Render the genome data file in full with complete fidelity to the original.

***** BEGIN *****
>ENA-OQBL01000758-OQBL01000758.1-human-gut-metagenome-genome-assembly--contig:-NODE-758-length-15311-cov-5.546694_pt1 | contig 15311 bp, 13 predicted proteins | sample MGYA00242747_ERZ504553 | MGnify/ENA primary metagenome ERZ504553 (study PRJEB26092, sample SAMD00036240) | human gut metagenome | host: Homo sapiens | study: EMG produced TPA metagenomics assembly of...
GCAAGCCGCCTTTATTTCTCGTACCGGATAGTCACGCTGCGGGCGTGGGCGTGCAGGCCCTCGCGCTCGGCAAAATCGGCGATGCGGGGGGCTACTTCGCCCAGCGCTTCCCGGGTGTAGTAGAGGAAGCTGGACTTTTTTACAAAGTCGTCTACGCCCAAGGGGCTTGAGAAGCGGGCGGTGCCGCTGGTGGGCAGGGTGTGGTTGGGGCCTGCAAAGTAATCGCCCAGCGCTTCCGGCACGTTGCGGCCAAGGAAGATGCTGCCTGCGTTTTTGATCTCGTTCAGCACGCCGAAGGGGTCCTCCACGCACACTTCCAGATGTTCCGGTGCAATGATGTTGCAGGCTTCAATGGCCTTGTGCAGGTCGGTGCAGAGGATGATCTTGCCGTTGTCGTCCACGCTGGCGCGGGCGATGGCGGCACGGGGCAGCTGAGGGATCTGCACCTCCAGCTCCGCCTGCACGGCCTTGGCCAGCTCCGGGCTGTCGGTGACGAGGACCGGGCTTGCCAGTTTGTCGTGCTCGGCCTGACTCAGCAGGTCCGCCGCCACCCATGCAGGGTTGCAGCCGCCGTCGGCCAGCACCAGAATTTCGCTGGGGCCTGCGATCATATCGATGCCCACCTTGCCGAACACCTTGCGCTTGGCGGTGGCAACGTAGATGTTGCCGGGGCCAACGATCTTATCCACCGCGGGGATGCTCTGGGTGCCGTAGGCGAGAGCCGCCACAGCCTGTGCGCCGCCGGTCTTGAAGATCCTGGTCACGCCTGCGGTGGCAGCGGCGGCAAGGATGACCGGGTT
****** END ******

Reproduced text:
>ENA-OQBL01000758-OQBL01000758.1-human-gut-metagenome-genome-assembly--contig:-NODE-758-length-15311-cov-5.546694_pt1 | contig 15311 bp, 13 predicted proteins | sample MGYA00242747_ERZ504553 | MGnify/ENA primary metagenome ERZ504553 (study PRJEB26092, sample SAMD00036240) | human gut metagenome | host: Homo sapiens | study: EMG produced TPA metagenomics assembly of...
GCAAGCCGCCTTTATTTCTCGTACCGGATAGTCACGCTGCGGGCGTGGGCGTGCAGGCCCTCGCGCTCGGCAAAATCGGCGATGCGGGGGGCTACTTCGCCCAGCGCTTCCCGGGTGTAGTAGAGGAAGCTGGACTTTTTTACAAAGTCGTCTACGCCCAAGGGGCTTGAGAAGCGGGCGGTGCCGCTGGTGGGCAGGGTGTGGTTGGGGCCTGCAAAGTAATCGCCCAGCGCTTCCGGCACGTTGCGGCCAAGGAAGATGCTGCCTGCGTTTTTGATCTCGTTCAGCACGCCGAAGGGGTCCTCCACGCACACTTCCAGATGTTCCGGTGCAATGATGTTGCAGGCTTCAATGGCCTTGTGCAGGTCGGTGCAGAGGATGATCTTGCCGTTGTCGTCCACGCTGGCGCGGGCGATGGCGGCACGGGGCAGCTGAGGGATCTGCACCTCCAGCTCCGCCTGCACGGCCTTGGCCAGCTCCGGGCTGTCGGTGACGAGGACCGGGCTTGCCAGTTTGTCGTGCTCGGCCTGACTCAGCAGGTCCGCCGCCACCCATGCAGGGTTGCAGCCGCCGTCGGCCAGCACCAGAATTTCGCTGGGGCCTGCGATCATATCGATGCCCACCTTGCCGAACACCTTGCGCTTGGCGGTGGCAACGTAGATGTTGCCGGGGCCAACGATCTTATCCACCGCGGGGATGCTCTGGGTGCCGTAGGCGAGAGCCGCCACAGCCTGTGCGCCGCCGGTCTTGAAGATCCTGGTCACGCCTGCGGTGGCAGCGGCGGCAAGGATGACCGGGTT